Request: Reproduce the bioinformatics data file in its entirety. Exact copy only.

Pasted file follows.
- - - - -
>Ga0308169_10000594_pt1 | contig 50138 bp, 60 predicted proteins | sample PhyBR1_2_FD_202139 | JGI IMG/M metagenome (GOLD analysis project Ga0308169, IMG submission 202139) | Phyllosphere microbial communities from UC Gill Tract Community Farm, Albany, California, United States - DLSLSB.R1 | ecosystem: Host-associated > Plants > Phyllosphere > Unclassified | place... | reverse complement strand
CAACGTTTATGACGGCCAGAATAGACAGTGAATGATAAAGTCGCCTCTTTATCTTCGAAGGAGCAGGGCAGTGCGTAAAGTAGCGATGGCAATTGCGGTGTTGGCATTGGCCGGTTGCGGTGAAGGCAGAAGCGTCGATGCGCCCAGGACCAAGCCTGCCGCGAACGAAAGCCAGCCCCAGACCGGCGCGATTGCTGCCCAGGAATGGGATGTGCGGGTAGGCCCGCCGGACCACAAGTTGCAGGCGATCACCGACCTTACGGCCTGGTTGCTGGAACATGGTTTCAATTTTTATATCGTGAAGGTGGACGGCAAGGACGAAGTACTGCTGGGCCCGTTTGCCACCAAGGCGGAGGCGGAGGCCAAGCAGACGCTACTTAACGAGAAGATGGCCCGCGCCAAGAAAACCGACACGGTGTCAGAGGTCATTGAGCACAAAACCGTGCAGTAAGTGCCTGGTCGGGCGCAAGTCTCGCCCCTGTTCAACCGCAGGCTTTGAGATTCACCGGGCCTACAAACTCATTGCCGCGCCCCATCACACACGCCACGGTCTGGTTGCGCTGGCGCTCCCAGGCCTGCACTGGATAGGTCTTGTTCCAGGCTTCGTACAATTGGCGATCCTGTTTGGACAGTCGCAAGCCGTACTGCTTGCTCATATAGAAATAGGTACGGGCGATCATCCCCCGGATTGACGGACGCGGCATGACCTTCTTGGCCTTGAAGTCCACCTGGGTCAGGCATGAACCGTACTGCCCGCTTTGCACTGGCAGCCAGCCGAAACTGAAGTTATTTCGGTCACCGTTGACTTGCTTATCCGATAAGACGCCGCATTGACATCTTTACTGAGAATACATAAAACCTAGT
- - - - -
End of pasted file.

>Ga0308169_10000594_pt1 | contig 50138 bp, 60 predicted proteins | sample PhyBR1_2_FD_202139 | JGI IMG/M metagenome (GOLD analysis project Ga0308169, IMG submission 202139) | Phyllosphere microbial communities from UC Gill Tract Community Farm, Albany, California, United States - DLSLSB.R1 | ecosystem: Host-associated > Plants > Phyllosphere > Unclassified | place... | reverse complement strand
CAACGTTTATGACGGCCAGAATAGACAGTGAATGATAAAGTCGCCTCTTTATCTTCGAAGGAGCAGGGCAGTGCGTAAAGTAGCGATGGCAATTGCGGTGTTGGCATTGGCCGGTTGCGGTGAAGGCAGAAGCGTCGATGCGCCCAGGACCAAGCCTGCCGCGAACGAAAGCCAGCCCCAGACCGGCGCGATTGCTGCCCAGGAATGGGATGTGCGGGTAGGCCCGCCGGACCACAAGTTGCAGGCGATCACCGACCTTACGGCCTGGTTGCTGGAACATGGTTTCAATTTTTATATCGTGAAGGTGGACGGCAAGGACGAAGTACTGCTGGGCCCGTTTGCCACCAAGGCGGAGGCGGAGGCCAAGCAGACGCTACTTAACGAGAAGATGGCCCGCGCCAAGAAAACCGACACGGTGTCAGAGGTCATTGAGCACAAAACCGTGCAGTAAGTGCCTGGTCGGGCGCAAGTCTCGCCCCTGTTCAACCGCAGGCTTTGAGATTCACCGGGCCTACAAACTCATTGCCGCGCCCCATCACACACGCCACGGTCTGGTTGCGCTGGCGCTCCCAGGCCTGCACTGGATAGGTCTTGTTCCAGGCTTCGTACAATTGGCGATCCTGTTTGGACAGTCGCAAGCCGTACTGCTTGCTCATATAGAAATAGGTACGGGCGATCATCCCCCGGATTGACGGACGCGGCATGACCTTCTTGGCCTTGAAGTCCACCTGGGTCAGGCATGAACCGTACTGCCCGCTTTGCACTGGCAGCCAGCCGAAACTGAAGTTATTTCGGTCACCGTTGACTTGCTTATCCGATAAGACGCCGCATTGACATCTTTACTGAGAATACATAAAACCTAGT